Biographical Database of NAWSA Suffragists, 1890-1920

Biography of Rosa Jane McKay, 1881-1934

By Heidi Osselaer, PhD, historian (Arizona State University)

Labor Activist and Politician

Rosa McKay was a tireless champion of workers' rights. Born in Colorado, she married a miner when she was sixteen and moved to Arizona a few years later, where she worked as a hotel housekeeper in the copper mining town of Miami. She was left a widow in her twenties when her husband died of a pulmonary ailment related to his occupation. By the time she remarried in 1912, to Hugh McKay, she was the owner of a boardinghouse in the bustling mining community of Bisbee in Cochise County and a dedicated suffragist.

Arizona became a state that year and Arizona's male voters gave women the right to vote. When Congressional Union organizers Josephine Casey and Jane Pincus were sent by Alice Paul to Arizona in 1914 to champion a federal suffrage amendment, McKay embraced their movement, spoke at their meetings, and impressed them with her close association with leading politicians. She ran for the state legislature in 1916 as a Democrat, but was philosophically closer to the Socialists, and campaigned as an ardent advocate of workers at a time when labor reform dominated state politics. McKay was embraced by the electorate of Cochise County and took her activism to the state capitol in Phoenix. In the legislature she ushered through a bill that guaranteed a minimum wage for women. The house speaker had "declared the bill was slated for the waste basket," but McKay won over fellow members with her "thrilling bursts of oratory." The Woman Citizen called it, "The greatest victory ever won by women's votes."

Arizona voters remained supportive of labor reforms until the nation entered World War I in 1917. During the war striking copper workers were falsely denounced as anarchists whose unions had been infiltrated by German agents trying to undermine the war effort. In July of 1917, Representative McKay watched as over 1,200 deputies led by the Cochise County sheriff rounded up 2,000 striking workers in Bisbee, placed them on railroad cars, and abandoned them in the desert outside of Columbus, New Mexico, an event that has been called the largest mass kidnapping in U. S. history. When McKay heard that all women and children were ordered off the streets of Bisbee, she asserted, "There is not enough gun men in the United States to drive me off the streets today." On her way to the Western Union telegraph offices to notify President Woodrow Wilson of the Bisbee deportation, she confronted deputies, calling them "dirty curs," and insisting they "take their hands off the boys." They knocked her down, but eventually she sent a telegram asking for the "protection for the women and children of the Warren District," only to discover that a local citizens loyalty league had intercepted all messages leaving town. She traveled to New Mexico with others to take food, water, and clothing to the stranded deportees and came under attack by vigilantes upon her return to Arizona. She found life increasingly dangerous in Bisbee as her home came under surveillance, threats were made against her, and citizens launched an effort to remove her from office.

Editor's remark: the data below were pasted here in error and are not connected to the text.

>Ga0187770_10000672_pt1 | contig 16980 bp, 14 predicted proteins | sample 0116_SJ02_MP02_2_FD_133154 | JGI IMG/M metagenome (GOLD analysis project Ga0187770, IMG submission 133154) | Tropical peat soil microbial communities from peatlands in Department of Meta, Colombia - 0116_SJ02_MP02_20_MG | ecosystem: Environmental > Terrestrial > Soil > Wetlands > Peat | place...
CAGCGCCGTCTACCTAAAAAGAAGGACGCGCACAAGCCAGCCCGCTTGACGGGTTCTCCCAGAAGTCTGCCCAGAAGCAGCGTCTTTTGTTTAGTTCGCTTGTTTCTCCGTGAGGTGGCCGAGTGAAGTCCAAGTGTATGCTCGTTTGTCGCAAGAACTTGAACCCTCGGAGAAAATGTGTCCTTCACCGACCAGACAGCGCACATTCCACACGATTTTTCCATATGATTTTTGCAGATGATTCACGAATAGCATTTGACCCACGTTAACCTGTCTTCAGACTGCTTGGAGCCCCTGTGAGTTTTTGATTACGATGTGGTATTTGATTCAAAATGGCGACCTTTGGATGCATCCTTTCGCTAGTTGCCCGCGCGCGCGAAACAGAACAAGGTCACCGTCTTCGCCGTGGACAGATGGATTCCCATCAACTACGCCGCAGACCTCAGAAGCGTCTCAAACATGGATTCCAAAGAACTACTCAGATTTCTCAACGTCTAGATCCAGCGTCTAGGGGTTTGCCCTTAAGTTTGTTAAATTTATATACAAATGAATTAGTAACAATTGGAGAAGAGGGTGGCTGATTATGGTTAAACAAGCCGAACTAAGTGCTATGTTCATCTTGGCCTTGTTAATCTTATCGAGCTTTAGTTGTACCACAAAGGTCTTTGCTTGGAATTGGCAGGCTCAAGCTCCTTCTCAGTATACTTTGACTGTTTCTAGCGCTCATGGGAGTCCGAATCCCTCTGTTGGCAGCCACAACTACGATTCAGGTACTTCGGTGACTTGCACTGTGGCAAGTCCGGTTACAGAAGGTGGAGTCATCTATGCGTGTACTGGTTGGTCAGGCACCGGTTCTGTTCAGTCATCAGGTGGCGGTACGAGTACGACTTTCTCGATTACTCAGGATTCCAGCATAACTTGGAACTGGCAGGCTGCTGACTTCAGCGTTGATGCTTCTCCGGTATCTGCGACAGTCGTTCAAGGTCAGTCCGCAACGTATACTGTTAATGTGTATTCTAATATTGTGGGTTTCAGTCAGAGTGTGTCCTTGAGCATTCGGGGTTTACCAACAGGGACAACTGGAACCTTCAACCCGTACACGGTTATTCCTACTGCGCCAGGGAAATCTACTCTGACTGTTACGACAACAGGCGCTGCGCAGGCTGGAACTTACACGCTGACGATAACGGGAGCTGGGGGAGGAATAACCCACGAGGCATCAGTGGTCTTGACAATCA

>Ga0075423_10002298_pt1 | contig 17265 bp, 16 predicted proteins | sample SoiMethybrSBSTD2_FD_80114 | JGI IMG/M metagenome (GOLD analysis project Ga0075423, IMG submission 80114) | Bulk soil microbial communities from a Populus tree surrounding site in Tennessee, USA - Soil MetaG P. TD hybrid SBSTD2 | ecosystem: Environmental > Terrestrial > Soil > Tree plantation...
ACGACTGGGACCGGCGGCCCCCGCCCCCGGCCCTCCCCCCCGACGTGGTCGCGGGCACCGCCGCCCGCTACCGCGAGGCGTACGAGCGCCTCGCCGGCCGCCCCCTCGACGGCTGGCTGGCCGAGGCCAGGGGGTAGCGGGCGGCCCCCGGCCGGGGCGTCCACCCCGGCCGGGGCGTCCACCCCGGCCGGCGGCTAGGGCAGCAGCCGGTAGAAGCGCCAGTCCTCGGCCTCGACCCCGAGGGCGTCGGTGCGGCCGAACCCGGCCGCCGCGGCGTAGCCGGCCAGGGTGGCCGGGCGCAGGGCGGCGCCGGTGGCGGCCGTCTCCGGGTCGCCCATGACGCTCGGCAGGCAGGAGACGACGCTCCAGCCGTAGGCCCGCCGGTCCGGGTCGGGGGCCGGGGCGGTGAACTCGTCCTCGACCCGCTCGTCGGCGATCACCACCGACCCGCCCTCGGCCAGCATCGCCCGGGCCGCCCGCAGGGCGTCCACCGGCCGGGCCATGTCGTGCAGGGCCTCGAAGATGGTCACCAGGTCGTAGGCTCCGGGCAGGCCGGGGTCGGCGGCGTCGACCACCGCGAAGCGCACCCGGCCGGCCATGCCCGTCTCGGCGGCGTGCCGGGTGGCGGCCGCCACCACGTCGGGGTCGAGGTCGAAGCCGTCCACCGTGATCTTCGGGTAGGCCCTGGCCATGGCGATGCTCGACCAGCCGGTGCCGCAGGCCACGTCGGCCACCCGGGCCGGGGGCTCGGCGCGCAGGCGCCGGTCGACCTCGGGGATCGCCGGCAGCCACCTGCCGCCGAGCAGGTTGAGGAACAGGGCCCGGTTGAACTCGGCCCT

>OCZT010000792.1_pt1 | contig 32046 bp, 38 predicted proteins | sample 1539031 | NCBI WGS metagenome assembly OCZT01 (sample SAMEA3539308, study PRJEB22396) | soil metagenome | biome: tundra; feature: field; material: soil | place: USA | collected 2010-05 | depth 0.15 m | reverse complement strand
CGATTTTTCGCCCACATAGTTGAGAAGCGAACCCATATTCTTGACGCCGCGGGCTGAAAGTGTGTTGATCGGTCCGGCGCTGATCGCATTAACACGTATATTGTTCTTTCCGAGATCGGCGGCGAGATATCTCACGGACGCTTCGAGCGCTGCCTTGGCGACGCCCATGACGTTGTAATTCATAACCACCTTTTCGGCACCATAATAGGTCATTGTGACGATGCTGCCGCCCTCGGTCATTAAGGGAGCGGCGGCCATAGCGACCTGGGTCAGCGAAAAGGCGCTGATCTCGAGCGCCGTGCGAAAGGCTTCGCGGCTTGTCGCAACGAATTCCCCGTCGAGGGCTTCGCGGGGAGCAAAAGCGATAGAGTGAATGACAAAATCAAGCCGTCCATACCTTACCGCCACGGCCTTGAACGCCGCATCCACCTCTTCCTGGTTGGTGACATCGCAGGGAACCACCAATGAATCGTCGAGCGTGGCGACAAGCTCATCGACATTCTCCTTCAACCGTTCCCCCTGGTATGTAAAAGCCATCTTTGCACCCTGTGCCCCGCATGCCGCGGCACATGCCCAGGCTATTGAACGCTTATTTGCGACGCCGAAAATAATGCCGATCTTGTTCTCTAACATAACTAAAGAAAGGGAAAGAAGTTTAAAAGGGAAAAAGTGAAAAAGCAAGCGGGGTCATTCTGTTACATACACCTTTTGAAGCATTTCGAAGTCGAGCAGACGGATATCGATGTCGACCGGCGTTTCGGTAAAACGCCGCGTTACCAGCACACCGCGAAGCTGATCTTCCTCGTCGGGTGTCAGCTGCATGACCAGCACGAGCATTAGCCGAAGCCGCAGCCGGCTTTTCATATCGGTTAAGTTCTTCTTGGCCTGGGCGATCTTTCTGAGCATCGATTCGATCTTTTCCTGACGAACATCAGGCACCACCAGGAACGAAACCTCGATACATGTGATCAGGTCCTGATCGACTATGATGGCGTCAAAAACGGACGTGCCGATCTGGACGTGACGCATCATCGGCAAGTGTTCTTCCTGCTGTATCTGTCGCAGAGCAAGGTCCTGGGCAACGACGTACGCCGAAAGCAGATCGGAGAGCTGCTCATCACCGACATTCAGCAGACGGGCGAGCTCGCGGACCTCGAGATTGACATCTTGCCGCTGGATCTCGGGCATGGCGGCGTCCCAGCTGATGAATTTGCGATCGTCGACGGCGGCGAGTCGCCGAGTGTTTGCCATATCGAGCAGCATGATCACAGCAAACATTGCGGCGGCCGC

McKay and her husband fled to neighboring Gila County where she found the voters more sympathetic and won reelection to the legislature. In 1920 she and three female legislative co-sponsors introduced a resolution supporting the Susan B. Anthony amendment, which passed unanimously in both Arizona chambers.

After retiring from the legislature in 1924, she remained active in politics, serving on the state's labor advisory board and as a delegate to the Democratic National Convention. When she died in 1934, former governor George Hunt and other prominent politicians served as honorary pall bearers and the Arizona flag was lowered to half-mast at the state capitol.

A photo of Rosa McKay can be found at:


1910 census for Rose Malcolm in Miami, Gila County, Arizona

Arizona Republic, March 23, 1934

Arizona Labor Journal, February 15, 1923

Bisbee Daily Review, October 19, 1912

Daily Arizona Silver Belt, March 12, 1924.

Meredith A. Snapp, "Defeat the Democrats: The Congressional Union for Woman Suffrage in Arizona, 1914, and 1916," MA thesis, Arizona State University, 1976.

Rosa McKay Legislative Biography File, Arizona State Library, Archives and Public Records (ASLAPR), Phoenix

Josephine Casey to Alice Paul, October 14, 1914, National Woman's Party Records, Stanford University

Bisbee Deportation Hearings, 1917, ASLAPR

Colleen O'Neill, "A Community Divided: A Social History of Bisbee," MA thesis, New Mexico State University, Las Cruces, 1989

Arizona Women's Heritage Trail,

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